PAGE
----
Teen Pregnancy

September 19, 1994|By Harriet Meyer

POLICY PLANNERS and government officials have been spending enormous amounts of energy devising new programs to prevent teen pregnancy as part of recent welfare reform proposals.

The challenge to the planners is stark, about 357,000 children were born to unmarried teen-agers in 1990. To create effective pregnancy prevention programs, planners must take into account the range of sexual and emotional experiences that can lead an adolescent to early, unplanned parenthood.

Absent from the teen-pregnancy debate has been any discussion of the critical role played by childhood sexual abuse. I suspect that this topic has been avoided because it deals with some deeply rooted taboos.

It is critical that we confront the dismal pervasiveness of childhood sexual abuse. A beginning point is two recent surveys on childhood sexual abuse -- on one, 1 in 445 Illinois teen mothers was surveyed and the other, a poll of 1 in 535 teen mothers in Washington state. More than half of these young mothers reported that they had been sexually abused as children.

Most of the teen mothers surveyed for both studies were participating in programs for such teens and neither survey used a random sample of adolescent mothers as a comparison. While that limits our ability to apply these findings to the population at large, they nevertheless offer an important perspective.

So what do the studies show? The young women typically were repeatedly abused sexually. More than half of the victims had been abused by more than one person. Nearly half of the group of abused Illinois girls said they were abused by someone at least a decade older. In the survey comment section, young mothers also reported some extremely violent episodes, including rape at knifepoint.

Childhood sexual abuse is important to discuss because it is a major factor in guiding adolescents toward risky sexual behaviors, premature parenthood and often the welfare rolls. It subverts the process a girl needs to go through in order to grow into a competent young woman.

When sexual molestation and rape are a girl's first sexual experiences, her ability to successfully negotiate the challenges growing up and the unforgiving demands of adulthood are seriously undermined.

The lessons girls learn about sex form their understanding about issues of control, pleasure and self-determination; they carry that important information and those experiences with them as they become women. It is difficult for an adolescent girl, or for that matter an adult woman, to think of her body as her own when she learns from those closest to her that it is the property of someone else.

Even more alarming, more than half of these girls are often abused at the hands of the men who should be nurturing and protecting them. One-quarter of the abusers named in the Illinois survey were male relatives or friends -- fathers, grandfathers, brothers, uncles, step-fathers, cousins or mothers' male companions.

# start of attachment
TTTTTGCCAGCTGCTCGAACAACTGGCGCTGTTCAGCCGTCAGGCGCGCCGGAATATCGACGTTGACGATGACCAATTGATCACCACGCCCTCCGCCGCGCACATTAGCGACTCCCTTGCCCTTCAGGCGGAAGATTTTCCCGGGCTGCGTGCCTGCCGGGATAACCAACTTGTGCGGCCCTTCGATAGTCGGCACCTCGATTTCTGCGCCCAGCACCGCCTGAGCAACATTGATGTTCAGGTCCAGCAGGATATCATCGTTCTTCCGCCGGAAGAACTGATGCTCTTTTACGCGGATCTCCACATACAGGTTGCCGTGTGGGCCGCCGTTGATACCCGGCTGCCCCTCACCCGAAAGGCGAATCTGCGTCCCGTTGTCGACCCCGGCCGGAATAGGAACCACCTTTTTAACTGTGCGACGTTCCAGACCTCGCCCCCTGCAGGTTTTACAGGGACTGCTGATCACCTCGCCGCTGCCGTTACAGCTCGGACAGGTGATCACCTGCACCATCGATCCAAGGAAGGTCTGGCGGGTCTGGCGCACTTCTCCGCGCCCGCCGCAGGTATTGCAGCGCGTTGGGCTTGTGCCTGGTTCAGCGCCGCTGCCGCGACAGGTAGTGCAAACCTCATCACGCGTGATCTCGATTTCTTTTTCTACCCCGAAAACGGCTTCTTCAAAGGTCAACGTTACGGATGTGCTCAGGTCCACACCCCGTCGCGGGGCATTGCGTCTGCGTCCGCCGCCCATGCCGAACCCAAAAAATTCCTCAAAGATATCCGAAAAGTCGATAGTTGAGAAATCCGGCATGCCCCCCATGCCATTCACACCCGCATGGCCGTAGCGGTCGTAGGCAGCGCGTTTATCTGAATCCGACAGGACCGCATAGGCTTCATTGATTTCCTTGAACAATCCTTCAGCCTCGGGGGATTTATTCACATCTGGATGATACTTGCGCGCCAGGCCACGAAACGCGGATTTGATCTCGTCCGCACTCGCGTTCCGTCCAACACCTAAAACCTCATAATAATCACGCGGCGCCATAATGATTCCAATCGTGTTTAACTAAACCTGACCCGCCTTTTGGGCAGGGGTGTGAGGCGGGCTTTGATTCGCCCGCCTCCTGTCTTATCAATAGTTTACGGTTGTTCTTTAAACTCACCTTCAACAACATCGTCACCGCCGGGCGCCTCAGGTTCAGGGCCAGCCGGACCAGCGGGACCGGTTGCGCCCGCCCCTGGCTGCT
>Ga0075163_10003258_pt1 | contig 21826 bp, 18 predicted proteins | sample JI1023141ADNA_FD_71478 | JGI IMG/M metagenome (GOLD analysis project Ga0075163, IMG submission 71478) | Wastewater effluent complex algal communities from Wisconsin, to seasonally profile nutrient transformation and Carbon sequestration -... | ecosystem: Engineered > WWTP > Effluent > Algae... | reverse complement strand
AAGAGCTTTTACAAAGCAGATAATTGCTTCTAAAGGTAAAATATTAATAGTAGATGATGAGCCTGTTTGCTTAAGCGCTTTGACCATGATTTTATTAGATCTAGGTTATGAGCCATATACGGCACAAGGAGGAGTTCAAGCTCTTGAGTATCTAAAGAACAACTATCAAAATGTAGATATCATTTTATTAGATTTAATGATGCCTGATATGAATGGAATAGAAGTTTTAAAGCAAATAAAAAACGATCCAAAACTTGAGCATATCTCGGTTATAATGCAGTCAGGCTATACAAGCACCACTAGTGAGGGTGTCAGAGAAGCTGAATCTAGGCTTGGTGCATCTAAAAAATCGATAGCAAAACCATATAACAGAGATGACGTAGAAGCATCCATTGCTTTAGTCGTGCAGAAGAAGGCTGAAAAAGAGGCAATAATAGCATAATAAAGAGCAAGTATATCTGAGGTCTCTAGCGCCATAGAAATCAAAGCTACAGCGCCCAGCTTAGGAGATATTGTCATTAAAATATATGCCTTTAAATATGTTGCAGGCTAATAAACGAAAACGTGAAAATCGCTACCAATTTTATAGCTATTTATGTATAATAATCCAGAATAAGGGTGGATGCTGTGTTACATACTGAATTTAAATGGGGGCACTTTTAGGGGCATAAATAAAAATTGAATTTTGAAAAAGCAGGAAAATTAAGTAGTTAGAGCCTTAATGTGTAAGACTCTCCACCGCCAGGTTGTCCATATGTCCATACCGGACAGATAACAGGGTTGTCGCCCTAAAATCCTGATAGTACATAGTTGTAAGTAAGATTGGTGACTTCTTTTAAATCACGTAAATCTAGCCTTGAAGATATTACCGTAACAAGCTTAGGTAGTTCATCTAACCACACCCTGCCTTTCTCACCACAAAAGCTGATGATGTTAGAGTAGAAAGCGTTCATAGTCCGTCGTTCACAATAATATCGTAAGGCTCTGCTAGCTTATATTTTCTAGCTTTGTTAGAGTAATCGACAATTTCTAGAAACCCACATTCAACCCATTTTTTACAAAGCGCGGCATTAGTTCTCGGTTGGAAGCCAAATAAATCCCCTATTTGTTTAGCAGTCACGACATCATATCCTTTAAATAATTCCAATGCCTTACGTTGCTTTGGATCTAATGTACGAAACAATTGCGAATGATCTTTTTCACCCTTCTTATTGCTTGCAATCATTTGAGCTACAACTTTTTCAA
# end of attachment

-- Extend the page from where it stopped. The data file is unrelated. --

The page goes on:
Reading these findings should lead no one to believe that sexual abuse is largely confined to girls who become teen mothers. It is a serious problem in the general population with substantial numbers of adolescent girls reporting childhood or adolescent sexual abuse. A new report, "Sex and America's Teen-agers," from the Alan Guttmacher Institute, indicates that 60 percent of the girls who report that their first episode of intercourse took place before they were 15 years old have had sex involuntarily.

It is vital that we teach our children to be self-reliant by supporting their sense of initiative. The self-reliant child will become a strong, independent adult and will teach independence to her own children. Instead, because of sexual abuse, children learn that they are powerless to control their lives or even their own bodies. We are sending the wrong message by the most inappropriate of messengers.

The Clinton administration has offered a $400 million prevention initiative on teen pregnancy as part of its welfare reform effort. The plan seems to offer a balanced mixture of local program initiatives and government leadership. Mentoring, recreation, education and comprehensive family-planning programs, designed and implemented to suit the needs of their particular communities, will be combined with advocacy by government officials. These officials will be vocal in encouraging sexual abstinence and responsible sexual behavior.

Unfortunately, encouraging responsible behavior is not nearly enough. Planners must take into account the repugnant statistics on the incidence of childhood sexual abuse and use them to help shape program development and the policy debate.

Harriet Meyer, a Baltimore native, is executive director of the Ounce of Prevention Fund, a social services agency in Chicago that serves young families. She wrote this for the Chicago Tribune.

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